When “Items: Is Fashion Modern?” opened last month at the Museum of Modern Art — becoming the institution’s first show to focus on clothing design in its 70-some years — Emily Spivack, too, had already given a considerable amount of thought to clothes as they relate to MoMA. The T contributor and author of “Worn Stories” spent many days at the museum’s archive and library after the show’s curators invited her to contribute in an ancillary way. “I asked to pull files of what MoMA visitors looked like in the 1940s, ’50s, ’60s and ’70s — did people get dressed up, for example? — and there wasn’t really any documentation,” Spivack says. “That was intriguing to me.” She managed to track down a longtime (and now retired) front-desk employee who remembered Andy Warhol periodically standing by the coat check, snapping photographs of museumgoers.
Spivack updates this premise, and turns it inward, with a new project: “An archive of everything worn to MoMA from November 1, 2017, to January 28, 2018.” She has positioned prompts throughout the museum that ask visitors to describe their own outfits or that of their companions, via text message. The words are then projected onto the museum’s walls and collected online. “There’s so much out there right now that’s overtly visual; this is different than snapping a photo and sending it,” she explains. “This project encourages you to think about your clothing. It’s an opportunity to ask, ‘Why did I make these decisions and what do they say about me?’”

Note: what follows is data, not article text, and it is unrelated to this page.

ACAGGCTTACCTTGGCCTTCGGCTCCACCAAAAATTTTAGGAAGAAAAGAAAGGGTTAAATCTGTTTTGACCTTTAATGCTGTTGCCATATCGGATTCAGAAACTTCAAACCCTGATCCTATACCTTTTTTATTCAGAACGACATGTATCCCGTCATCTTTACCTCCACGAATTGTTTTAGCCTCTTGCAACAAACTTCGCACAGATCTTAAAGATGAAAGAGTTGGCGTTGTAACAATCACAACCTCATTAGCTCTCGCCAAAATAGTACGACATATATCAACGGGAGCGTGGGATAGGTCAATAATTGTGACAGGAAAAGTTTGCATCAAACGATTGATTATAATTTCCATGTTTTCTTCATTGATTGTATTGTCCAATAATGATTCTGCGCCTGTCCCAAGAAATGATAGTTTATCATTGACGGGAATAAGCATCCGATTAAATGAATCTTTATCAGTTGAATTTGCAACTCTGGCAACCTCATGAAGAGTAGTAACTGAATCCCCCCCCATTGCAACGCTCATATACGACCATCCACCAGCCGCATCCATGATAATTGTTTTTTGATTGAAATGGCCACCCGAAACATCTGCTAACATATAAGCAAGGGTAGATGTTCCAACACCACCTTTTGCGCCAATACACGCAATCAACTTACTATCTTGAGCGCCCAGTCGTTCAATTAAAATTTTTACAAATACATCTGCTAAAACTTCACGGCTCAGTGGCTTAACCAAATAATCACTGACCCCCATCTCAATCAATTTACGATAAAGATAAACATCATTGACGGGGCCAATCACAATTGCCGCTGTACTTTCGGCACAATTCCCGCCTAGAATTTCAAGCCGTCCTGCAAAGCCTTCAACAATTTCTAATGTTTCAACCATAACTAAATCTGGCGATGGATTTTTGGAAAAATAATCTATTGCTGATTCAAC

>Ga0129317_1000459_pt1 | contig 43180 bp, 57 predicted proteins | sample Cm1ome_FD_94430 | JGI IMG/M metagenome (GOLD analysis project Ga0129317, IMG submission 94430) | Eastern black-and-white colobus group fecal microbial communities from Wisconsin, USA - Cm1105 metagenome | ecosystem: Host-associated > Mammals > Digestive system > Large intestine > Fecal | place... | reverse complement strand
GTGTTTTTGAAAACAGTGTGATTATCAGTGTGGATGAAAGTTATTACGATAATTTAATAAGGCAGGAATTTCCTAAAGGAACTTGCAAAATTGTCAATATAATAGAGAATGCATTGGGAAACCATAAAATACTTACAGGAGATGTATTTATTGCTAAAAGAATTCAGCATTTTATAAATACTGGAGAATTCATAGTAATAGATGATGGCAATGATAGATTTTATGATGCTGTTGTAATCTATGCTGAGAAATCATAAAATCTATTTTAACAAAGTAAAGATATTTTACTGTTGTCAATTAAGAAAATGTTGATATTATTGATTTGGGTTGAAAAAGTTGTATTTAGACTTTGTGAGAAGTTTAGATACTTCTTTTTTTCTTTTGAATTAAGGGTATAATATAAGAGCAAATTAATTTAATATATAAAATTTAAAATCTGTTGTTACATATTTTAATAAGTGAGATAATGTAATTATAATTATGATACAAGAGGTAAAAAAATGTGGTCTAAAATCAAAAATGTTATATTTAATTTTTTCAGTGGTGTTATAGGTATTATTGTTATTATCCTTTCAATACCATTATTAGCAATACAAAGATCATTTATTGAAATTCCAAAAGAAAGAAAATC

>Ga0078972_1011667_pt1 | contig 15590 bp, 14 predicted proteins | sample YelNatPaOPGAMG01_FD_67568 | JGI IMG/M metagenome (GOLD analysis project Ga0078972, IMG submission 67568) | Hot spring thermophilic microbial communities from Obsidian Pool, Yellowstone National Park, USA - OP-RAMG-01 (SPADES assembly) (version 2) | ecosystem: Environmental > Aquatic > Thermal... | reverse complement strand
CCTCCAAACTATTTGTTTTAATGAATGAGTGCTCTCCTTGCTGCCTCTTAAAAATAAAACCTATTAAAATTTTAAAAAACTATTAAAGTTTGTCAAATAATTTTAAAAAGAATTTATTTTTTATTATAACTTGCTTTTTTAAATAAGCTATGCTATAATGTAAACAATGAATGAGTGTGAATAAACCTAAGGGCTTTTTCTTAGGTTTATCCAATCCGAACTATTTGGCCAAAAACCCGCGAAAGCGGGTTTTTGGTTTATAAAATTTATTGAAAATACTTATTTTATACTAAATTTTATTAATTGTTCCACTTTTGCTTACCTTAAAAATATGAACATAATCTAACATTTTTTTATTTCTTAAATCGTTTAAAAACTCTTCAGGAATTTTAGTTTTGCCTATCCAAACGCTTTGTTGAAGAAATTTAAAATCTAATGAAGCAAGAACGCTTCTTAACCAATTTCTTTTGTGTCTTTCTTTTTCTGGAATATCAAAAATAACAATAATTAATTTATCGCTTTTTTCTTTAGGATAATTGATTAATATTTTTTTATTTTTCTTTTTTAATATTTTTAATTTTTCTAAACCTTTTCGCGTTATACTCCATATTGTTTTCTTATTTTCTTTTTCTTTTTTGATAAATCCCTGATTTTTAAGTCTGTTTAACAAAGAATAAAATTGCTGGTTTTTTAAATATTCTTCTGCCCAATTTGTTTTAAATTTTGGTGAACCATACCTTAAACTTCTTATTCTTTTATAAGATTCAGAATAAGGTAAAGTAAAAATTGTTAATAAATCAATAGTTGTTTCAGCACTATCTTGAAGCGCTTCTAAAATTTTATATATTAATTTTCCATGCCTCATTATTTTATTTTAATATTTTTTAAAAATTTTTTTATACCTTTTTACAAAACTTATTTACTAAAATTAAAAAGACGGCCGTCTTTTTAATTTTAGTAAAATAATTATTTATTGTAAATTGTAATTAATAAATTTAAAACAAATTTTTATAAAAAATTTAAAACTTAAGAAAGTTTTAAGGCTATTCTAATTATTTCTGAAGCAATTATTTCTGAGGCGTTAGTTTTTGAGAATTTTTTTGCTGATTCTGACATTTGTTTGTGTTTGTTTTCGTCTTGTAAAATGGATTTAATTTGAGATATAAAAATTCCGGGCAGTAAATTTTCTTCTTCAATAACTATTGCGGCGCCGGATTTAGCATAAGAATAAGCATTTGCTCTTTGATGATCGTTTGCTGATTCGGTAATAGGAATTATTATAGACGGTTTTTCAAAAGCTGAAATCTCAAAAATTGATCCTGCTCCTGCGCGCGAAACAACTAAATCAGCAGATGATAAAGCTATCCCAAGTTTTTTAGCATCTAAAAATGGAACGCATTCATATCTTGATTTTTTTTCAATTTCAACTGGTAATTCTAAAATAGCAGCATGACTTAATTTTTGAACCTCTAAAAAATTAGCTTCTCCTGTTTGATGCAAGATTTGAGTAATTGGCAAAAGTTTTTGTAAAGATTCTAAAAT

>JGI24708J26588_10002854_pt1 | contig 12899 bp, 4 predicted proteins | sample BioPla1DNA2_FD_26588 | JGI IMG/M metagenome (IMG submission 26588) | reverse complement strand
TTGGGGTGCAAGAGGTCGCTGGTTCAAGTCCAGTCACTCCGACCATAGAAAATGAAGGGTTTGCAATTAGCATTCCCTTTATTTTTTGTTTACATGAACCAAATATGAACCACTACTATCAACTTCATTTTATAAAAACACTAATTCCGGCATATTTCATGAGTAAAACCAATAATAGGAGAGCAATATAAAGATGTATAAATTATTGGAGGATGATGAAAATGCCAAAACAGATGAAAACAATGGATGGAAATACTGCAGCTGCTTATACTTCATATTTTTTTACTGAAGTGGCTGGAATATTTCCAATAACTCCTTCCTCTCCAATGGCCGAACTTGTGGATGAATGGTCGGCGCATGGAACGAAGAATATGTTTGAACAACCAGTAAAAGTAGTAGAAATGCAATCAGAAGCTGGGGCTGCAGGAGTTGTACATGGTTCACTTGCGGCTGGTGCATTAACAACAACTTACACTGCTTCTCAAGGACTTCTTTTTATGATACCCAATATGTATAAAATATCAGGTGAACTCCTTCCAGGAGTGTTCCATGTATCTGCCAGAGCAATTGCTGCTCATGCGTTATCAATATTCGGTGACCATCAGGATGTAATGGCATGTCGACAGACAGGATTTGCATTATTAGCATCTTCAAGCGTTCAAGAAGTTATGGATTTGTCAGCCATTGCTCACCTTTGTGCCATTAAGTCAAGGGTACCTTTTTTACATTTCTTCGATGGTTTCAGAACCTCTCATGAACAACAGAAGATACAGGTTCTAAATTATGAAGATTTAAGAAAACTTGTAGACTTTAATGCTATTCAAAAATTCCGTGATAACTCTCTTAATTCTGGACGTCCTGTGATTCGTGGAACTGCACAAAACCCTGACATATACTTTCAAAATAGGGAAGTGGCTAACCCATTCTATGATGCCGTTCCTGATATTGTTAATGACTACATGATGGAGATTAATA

She expects the submissions to range from straightforward, brand-heavy checklists to more nostalgia-driven, poetic accounts. “What I love,” she says, “is all of those voices coming together and getting to see what kind of story will emerge from that.” Ultimately, the series of descriptions will be printed out, bound and placed in MoMA’s archives.
“An archive of everything worn to MoMA from November 1, 2017, to January 28, 2018” runs through Jan. 28 at MoMA, 11 W. 53rd Street, New York, moma.org.